Room No. 9

Talk of the Walk - Summer 2012

When I showed up at the Buxton to book a room, one of the inn’s proprietors, Audrey Orr, had a question for me: “Would you like a room in which you are more likely to get a ‘visit?’” Well, yes, I told her. That’s why I was there, after all. The Orrs (Audrey and her husband Orville) are selling the historically haunted inn in Granville after running it for more than 40 years, and I wanted to stay there before it sells and becomes, well, who knows?

“Put her in 9,” Orr told the woman working the front desk.

Room No. 9. It’s said to be one of the most haunted spots at the Buxton, and the visitor I was expecting was the spirit of Ethel “Bonnie” Bounell, the inn’s owner from 1934 to 1960. The room was once Bonnie’s apartment, and she, of course, died there. (Isn’t that always the way with ghost stories?)

Audrey herself has had only one encounter with a ghost. It was the 1970s. The Orrs recently had purchased the inn, which had been a stagecoach stop in the early 1800s. Audrey was painting in the main building. In her peripheral vision, she says, she saw a man. But when she turned, the man was gone. When she went back to her painting, sure enough, there he was again. Audrey spoke: “I don’t know what’s going on here. But it’s scaring me.” And that was that. Nothing has bothered her since.

Orville, on the other hand, has had many sightings, and admits that he’d seen spirits long before the couple bought the inn. “It’s not something I asked for,” he says. He’s seen the man who haunts the first floor, who is said to be Major Buxton, the owner of the inn from 1865 to 1902. Orville’s seen Bonnie, too. And he’s felt the presence of her cat, a spirit many guests have reported jumping onto their beds, purring in their ears, or dashing between their legs. Orville just lets the spirits do their thing. Wander around. Walk the balconies after hours. Check on the guests. “They’re not bothering anybody,” he says. To Orville, it’s a matter of respect. The way he sees it, we’re all spirits, aren’t we? That’s why the Orrs have never knowingly allowed professional ghost hunters to do a full inspection of the inn. “They just try to stir them up,” he says, and Orville sees no reason for stirring.

When I arrive in Room No. 9, I don’t either. In fact, I’ve changed my mind and have little interest in spending the night in Bonnie’s room, even though a psychic once told Audrey that Bonnie is lending good energy to the place. Really, the only stories the Orrs tell about Bonnie being at all aggressive are still lighthearted. A cook once made disparaging comments about her, so she showed up in his bed—and kicked him. A contractor, who was working on the renovations in the ’70s, claims he was shoved by Bonnie after scoffing at the whole ghost idea. Orville lets out a “serves-them-right” giggle, because to him, Bonnie, who in life was a beautiful, lively, light opera star, is just giving the nonbelievers and the disrespectful a hard time. To tell the truth, Bonnie actually sounds like my kind of gal. If I’m just honest with her, I thought as I settled in for the night, maybe she’ll leave me be, just like Major Buxton left Audrey alone after she expressed fear. “Just so you know,” I said aloud to the room, “I don’t really want a visit.”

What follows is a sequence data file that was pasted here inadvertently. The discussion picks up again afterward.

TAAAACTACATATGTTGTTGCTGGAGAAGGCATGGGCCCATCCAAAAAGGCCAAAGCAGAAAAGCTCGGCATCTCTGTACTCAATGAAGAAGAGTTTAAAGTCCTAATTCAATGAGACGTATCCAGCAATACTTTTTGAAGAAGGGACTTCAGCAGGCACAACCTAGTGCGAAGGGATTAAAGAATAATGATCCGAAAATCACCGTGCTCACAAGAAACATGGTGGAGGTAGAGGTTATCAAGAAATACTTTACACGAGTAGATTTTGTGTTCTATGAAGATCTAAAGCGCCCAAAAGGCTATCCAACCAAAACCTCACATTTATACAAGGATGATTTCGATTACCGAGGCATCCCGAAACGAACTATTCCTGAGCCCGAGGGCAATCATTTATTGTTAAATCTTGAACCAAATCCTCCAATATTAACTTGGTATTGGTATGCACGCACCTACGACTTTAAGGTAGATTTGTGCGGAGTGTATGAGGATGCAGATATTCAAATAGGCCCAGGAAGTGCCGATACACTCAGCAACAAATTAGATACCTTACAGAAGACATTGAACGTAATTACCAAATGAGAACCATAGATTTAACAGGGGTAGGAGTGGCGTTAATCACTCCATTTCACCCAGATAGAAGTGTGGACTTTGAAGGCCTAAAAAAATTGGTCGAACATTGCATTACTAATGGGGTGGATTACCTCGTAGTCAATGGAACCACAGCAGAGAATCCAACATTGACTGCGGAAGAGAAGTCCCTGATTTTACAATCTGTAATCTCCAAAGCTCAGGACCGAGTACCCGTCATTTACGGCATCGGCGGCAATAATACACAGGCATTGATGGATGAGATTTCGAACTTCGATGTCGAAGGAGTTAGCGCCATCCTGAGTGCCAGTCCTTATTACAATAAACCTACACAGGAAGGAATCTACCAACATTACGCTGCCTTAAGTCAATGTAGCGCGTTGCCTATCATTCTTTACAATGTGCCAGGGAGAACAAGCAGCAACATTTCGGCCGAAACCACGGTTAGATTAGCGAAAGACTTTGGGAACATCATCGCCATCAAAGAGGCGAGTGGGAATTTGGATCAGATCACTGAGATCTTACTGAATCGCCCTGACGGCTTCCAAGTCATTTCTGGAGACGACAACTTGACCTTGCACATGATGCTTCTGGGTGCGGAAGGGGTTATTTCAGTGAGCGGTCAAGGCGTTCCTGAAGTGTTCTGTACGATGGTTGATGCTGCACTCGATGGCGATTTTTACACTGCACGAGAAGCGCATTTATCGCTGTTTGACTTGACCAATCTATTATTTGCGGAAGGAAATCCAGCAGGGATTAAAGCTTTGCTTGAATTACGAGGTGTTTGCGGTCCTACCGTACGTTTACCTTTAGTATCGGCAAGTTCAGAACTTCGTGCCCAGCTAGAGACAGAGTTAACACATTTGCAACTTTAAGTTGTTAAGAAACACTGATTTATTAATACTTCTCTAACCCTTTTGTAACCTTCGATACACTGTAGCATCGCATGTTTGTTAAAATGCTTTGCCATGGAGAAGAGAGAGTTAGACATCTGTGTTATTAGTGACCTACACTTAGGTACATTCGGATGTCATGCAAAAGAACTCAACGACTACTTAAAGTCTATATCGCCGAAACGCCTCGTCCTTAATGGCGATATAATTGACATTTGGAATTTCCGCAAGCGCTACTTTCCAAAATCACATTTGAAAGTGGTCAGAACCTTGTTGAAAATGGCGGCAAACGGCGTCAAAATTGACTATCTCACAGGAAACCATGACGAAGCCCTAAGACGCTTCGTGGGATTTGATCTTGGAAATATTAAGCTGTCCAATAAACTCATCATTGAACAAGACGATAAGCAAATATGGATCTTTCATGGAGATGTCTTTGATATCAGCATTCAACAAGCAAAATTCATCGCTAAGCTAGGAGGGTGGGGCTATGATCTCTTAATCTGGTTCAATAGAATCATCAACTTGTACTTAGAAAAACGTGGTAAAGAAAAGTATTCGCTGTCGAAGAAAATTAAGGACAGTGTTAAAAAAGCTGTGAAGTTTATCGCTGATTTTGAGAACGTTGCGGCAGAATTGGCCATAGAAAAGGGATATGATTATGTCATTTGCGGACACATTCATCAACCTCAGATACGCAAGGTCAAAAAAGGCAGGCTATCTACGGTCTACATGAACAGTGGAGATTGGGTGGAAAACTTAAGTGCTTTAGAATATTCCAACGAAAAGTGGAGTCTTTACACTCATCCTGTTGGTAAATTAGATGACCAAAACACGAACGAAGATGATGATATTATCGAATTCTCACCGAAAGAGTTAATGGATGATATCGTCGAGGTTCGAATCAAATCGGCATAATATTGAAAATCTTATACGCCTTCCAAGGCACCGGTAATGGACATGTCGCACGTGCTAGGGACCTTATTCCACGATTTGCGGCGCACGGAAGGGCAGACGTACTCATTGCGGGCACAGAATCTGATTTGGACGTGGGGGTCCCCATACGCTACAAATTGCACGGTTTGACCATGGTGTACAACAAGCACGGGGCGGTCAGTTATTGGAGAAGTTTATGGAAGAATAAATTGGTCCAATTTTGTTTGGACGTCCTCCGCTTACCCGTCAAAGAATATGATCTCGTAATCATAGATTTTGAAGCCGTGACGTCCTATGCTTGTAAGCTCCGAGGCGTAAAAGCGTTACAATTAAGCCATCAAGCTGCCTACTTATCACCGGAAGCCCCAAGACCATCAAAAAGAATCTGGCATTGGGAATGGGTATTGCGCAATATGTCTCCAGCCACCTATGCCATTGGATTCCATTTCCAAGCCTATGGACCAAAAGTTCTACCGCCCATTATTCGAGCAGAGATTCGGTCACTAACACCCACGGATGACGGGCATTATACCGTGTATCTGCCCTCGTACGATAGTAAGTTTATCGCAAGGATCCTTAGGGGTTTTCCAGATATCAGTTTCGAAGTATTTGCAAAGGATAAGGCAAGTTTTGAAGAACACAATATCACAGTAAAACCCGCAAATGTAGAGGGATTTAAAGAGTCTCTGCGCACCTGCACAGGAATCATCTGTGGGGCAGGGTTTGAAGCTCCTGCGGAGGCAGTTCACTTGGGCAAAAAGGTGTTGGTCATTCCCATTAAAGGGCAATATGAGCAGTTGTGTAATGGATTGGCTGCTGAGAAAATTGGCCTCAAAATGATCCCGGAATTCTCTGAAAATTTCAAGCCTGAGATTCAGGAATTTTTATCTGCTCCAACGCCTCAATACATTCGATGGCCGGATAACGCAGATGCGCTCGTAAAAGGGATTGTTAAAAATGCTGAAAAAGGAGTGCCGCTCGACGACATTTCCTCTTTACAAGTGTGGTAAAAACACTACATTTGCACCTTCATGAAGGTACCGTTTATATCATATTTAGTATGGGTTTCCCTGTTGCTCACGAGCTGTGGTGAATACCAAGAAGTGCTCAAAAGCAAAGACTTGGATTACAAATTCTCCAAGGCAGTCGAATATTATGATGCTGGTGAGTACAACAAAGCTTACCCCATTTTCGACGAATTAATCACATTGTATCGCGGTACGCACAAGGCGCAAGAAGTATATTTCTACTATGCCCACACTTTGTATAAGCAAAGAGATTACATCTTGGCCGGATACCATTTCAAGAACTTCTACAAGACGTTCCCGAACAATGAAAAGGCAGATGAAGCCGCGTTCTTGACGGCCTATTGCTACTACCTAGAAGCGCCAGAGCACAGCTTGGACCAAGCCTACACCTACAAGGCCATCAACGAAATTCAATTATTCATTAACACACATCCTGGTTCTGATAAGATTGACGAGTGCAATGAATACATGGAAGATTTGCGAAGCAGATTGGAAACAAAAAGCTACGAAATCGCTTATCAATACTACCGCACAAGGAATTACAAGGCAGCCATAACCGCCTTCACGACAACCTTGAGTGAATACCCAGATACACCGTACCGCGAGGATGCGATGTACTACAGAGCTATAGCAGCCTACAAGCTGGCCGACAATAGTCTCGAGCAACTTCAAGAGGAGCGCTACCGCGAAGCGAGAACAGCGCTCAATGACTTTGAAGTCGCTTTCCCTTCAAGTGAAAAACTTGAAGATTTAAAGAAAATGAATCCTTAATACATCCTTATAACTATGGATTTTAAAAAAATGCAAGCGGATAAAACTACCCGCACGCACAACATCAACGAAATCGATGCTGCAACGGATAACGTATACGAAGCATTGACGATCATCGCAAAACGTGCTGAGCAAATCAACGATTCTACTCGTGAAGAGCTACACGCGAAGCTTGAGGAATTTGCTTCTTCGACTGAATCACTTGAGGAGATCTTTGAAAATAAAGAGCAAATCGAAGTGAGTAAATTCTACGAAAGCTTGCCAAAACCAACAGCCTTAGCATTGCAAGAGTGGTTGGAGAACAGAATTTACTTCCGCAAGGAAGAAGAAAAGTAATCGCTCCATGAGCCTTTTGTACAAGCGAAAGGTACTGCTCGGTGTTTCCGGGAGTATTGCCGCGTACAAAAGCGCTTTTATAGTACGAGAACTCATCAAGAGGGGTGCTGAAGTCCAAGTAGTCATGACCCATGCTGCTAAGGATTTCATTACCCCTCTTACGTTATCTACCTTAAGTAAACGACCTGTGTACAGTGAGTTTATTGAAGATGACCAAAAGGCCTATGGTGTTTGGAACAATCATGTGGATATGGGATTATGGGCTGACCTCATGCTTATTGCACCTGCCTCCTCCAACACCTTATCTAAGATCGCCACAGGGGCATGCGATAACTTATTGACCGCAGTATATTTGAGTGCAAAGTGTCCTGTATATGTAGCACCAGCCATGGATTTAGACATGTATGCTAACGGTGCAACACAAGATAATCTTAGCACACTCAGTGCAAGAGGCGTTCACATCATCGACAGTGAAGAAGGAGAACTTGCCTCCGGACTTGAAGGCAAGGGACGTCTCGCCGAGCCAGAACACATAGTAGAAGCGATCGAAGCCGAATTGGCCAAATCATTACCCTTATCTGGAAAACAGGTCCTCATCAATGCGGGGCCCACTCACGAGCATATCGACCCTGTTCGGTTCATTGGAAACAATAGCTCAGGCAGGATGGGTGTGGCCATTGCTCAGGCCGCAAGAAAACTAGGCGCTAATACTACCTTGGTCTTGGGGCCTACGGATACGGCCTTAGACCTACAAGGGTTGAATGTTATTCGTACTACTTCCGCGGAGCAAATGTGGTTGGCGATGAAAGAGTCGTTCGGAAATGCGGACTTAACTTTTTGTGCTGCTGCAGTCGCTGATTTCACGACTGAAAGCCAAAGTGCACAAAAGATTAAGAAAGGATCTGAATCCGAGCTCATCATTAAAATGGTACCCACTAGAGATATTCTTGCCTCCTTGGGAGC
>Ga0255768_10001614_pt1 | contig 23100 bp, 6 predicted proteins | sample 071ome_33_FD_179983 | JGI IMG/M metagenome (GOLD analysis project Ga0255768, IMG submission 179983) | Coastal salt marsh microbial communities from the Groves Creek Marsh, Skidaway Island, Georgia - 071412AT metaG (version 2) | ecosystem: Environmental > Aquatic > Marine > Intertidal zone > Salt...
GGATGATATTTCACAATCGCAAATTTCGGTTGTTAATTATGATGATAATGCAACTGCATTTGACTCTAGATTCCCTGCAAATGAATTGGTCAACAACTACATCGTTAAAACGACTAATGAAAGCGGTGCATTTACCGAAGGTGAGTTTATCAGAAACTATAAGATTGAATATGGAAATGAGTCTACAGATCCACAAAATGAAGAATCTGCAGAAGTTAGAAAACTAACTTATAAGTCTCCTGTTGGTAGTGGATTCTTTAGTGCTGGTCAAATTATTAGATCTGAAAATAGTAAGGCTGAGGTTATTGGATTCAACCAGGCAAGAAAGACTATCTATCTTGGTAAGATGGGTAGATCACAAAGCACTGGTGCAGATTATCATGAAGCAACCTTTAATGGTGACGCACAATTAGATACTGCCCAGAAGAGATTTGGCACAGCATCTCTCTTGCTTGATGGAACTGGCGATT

I pushed all the lace curtains back, and was relieved to see a present-day Granville going on outside the room with the creaky doors and antique mirrors. Still, the butterflies in my stomach just would not quit. At home, I might have reached for the remote and popped on a murder mystery. But dead people didn’t seem like the way to go here. Ghost hunting shows like A Haunting and Paranormal State were definitely out. What I needed was something mindless. And the Housewives of New Jersey fit the bill. My plan was to watch that show like a hawk, never taking my eyes off the screen to glance in a mirror, or to see who might be sitting in the chair across from my bed. Even if Bonnie stopped by, she would take one look at the housewives and figure she had better things to do, like go hang out with Major Buxton in the tavern.

I eventually fell asleep, but when I woke at 4 a.m. my fears kept me awake for good. I listened to an infomercial for Bosley’s Hair Restoration (It grows just like real hair!). Then the Food Lovers Fat Loss Solution (You can drink wine! You can eat chocolate!). Finally the sun began to rise.

When I headed back to the Buxton the next day, Orville, Audrey, and I sat in the upstairs dining room and told ghost stories. Orville kept glancing around the room, and I couldn’t help but wonder if he saw things that I didn’t. He told me that sometimes he can feel the spirits on his skin.

“Like goose bumps?” I asked.

Turns out that’s a telltale sign that you’re in the presence of something otherworldy—and my skin was crawling.

Published June 2012